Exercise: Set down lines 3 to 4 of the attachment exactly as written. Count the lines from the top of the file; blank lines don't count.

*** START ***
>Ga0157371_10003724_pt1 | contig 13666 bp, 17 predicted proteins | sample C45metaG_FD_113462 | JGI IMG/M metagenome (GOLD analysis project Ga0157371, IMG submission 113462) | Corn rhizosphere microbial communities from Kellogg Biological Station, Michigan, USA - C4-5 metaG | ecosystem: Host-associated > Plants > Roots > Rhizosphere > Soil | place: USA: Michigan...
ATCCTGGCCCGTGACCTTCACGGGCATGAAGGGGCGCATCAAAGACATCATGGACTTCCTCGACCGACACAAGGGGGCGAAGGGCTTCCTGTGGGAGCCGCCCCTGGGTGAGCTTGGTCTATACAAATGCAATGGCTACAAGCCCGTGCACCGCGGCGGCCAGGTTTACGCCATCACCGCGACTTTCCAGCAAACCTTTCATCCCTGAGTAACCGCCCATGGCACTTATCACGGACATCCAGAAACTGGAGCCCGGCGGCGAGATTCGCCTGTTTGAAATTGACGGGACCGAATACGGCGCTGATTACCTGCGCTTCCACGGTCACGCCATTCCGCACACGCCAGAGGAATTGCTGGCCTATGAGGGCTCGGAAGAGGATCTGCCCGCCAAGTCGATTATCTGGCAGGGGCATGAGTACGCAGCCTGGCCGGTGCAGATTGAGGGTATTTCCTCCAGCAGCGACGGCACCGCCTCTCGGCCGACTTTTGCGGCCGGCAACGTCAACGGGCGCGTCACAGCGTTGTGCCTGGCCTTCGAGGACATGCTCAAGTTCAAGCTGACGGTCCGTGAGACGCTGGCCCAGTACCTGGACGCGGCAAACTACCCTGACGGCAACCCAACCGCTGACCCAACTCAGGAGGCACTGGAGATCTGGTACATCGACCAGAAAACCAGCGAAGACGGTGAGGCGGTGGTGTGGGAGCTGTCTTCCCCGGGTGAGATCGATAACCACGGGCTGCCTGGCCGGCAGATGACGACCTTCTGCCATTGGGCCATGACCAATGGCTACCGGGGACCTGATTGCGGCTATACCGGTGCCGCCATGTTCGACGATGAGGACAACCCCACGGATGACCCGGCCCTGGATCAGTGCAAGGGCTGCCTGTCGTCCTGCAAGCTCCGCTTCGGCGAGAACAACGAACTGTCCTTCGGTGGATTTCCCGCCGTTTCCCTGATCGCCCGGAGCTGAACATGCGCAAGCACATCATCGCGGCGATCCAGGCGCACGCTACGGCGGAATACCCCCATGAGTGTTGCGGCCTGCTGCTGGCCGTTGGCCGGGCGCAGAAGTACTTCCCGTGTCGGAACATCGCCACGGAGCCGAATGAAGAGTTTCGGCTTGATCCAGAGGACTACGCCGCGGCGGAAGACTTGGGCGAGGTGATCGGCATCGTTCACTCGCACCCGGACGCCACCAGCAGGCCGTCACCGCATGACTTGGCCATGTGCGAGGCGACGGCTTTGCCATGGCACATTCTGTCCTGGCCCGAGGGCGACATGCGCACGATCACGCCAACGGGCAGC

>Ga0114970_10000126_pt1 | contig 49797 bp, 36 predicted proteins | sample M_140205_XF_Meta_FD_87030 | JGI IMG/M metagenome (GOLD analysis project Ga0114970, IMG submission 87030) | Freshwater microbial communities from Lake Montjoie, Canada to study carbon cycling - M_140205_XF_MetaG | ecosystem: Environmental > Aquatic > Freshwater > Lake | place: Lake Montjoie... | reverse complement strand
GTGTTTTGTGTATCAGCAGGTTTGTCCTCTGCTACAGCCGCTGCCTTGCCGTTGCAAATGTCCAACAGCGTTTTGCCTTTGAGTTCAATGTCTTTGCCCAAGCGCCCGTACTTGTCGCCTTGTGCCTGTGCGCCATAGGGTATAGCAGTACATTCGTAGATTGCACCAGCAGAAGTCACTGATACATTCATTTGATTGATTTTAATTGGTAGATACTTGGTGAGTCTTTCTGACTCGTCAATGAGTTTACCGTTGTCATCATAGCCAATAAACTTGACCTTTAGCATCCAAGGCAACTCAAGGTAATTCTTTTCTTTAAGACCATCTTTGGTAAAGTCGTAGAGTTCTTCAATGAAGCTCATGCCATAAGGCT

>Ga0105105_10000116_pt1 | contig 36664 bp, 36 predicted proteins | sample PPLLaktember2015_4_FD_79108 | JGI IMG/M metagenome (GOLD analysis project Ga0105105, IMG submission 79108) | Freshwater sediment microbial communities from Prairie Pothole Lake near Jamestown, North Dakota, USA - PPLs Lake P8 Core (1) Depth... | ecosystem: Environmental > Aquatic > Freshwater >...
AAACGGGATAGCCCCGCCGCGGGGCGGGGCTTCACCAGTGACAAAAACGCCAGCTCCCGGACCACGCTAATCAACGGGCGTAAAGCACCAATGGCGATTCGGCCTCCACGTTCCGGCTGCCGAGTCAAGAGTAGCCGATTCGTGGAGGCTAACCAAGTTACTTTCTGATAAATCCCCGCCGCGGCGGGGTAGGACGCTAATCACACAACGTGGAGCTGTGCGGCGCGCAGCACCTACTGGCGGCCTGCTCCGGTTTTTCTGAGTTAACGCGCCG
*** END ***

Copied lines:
>Ga0114970_10000126_pt1 | contig 49797 bp, 36 predicted proteins | sample M_140205_XF_Meta_FD_87030 | JGI IMG/M metagenome (GOLD analysis project Ga0114970, IMG submission 87030) | Freshwater microbial communities from Lake Montjoie, Canada to study carbon cycling - M_140205_XF_MetaG | ecosystem: Environmental > Aquatic > Freshwater > Lake | place: Lake Montjoie... | reverse complement strand
GTGTTTTGTGTATCAGCAGGTTTGTCCTCTGCTACAGCCGCTGCCTTGCCGTTGCAAATGTCCAACAGCGTTTTGCCTTTGAGTTCAATGTCTTTGCCCAAGCGCCCGTACTTGTCGCCTTGTGCCTGTGCGCCATAGGGTATAGCAGTACATTCGTAGATTGCACCAGCAGAAGTCACTGATACATTCATTTGATTGATTTTAATTGGTAGATACTTGGTGAGTCTTTCTGACTCGTCAATGAGTTTACCGTTGTCATCATAGCCAATAAACTTGACCTTTAGCATCCAAGGCAACTCAAGGTAATTCTTTTCTTTAAGACCATCTTTGGTAAAGTCGTAGAGTTCTTCAATGAAGCTCATGCCATAAGGCT